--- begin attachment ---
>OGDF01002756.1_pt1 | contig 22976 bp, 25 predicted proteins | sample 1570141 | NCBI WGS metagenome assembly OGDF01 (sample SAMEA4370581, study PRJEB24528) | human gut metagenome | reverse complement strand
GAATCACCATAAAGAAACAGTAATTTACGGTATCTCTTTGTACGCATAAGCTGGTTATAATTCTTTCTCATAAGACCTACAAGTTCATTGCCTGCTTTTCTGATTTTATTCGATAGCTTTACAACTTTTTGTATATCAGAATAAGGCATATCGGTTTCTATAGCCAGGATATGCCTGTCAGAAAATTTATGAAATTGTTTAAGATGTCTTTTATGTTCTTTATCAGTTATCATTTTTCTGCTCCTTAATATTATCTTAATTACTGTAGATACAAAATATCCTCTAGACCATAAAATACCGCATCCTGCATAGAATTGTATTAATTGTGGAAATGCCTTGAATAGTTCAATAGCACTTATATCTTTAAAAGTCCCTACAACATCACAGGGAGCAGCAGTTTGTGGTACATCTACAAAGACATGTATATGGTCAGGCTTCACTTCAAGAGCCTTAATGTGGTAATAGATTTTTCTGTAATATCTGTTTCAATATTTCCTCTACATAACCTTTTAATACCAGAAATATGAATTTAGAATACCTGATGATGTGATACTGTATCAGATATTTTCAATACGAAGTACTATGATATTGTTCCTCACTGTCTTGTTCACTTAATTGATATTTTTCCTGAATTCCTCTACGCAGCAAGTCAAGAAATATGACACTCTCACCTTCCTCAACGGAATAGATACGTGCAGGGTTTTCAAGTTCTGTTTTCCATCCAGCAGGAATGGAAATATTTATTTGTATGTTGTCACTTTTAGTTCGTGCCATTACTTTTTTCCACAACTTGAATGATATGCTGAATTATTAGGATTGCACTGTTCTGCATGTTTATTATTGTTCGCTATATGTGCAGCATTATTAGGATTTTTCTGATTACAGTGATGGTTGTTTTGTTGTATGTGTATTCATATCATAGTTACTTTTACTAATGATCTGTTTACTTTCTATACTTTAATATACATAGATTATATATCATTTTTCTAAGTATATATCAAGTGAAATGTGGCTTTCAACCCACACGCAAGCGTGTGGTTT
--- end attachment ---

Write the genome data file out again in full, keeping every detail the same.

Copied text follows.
>OGDF01002756.1_pt1 | contig 22976 bp, 25 predicted proteins | sample 1570141 | NCBI WGS metagenome assembly OGDF01 (sample SAMEA4370581, study PRJEB24528) | human gut metagenome | reverse complement strand
GAATCACCATAAAGAAACAGTAATTTACGGTATCTCTTTGTACGCATAAGCTGGTTATAATTCTTTCTCATAAGACCTACAAGTTCATTGCCTGCTTTTCTGATTTTATTCGATAGCTTTACAACTTTTTGTATATCAGAATAAGGCATATCGGTTTCTATAGCCAGGATATGCCTGTCAGAAAATTTATGAAATTGTTTAAGATGTCTTTTATGTTCTTTATCAGTTATCATTTTTCTGCTCCTTAATATTATCTTAATTACTGTAGATACAAAATATCCTCTAGACCATAAAATACCGCATCCTGCATAGAATTGTATTAATTGTGGAAATGCCTTGAATAGTTCAATAGCACTTATATCTTTAAAAGTCCCTACAACATCACAGGGAGCAGCAGTTTGTGGTACATCTACAAAGACATGTATATGGTCAGGCTTCACTTCAAGAGCCTTAATGTGGTAATAGATTTTTCTGTAATATCTGTTTCAATATTTCCTCTACATAACCTTTTAATACCAGAAATATGAATTTAGAATACCTGATGATGTGATACTGTATCAGATATTTTCAATACGAAGTACTATGATATTGTTCCTCACTGTCTTGTTCACTTAATTGATATTTTTCCTGAATTCCTCTACGCAGCAAGTCAAGAAATATGACACTCTCACCTTCCTCAACGGAATAGATACGTGCAGGGTTTTCAAGTTCTGTTTTCCATCCAGCAGGAATGGAAATATTTATTTGTATGTTGTCACTTTTAGTTCGTGCCATTACTTTTTTCCACAACTTGAATGATATGCTGAATTATTAGGATTGCACTGTTCTGCATGTTTATTATTGTTCGCTATATGTGCAGCATTATTAGGATTTTTCTGATTACAGTGATGGTTGTTTTGTTGTATGTGTATTCATATCATAGTTACTTTTACTAATGATCTGTTTACTTTCTATACTTTAATATACATAGATTATATATCATTTTTCTAAGTATATATCAAGTGAAATGTGGCTTTCAACCCACACGCAAGCGTGTGGTTT